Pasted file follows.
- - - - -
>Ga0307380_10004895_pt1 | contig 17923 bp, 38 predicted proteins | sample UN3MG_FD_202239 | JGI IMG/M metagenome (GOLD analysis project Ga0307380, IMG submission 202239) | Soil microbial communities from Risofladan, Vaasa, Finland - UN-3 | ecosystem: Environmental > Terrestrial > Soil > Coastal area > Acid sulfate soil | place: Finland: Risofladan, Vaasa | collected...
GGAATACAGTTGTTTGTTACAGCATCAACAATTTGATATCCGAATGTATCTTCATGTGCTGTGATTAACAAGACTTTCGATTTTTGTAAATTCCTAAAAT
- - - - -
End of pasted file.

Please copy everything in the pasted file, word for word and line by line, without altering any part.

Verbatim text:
>Ga0307380_10004895_pt1 | contig 17923 bp, 38 predicted proteins | sample UN3MG_FD_202239 | JGI IMG/M metagenome (GOLD analysis project Ga0307380, IMG submission 202239) | Soil microbial communities from Risofladan, Vaasa, Finland - UN-3 | ecosystem: Environmental > Terrestrial > Soil > Coastal area > Acid sulfate soil | place: Finland: Risofladan, Vaasa | collected...
GGAATACAGTTGTTTGTTACAGCATCAACAATTTGATATCCGAATGTATCTTCATGTGCTGTGATTAACAAGACTTTCGATTTTTGTAAATTCCTAAAAT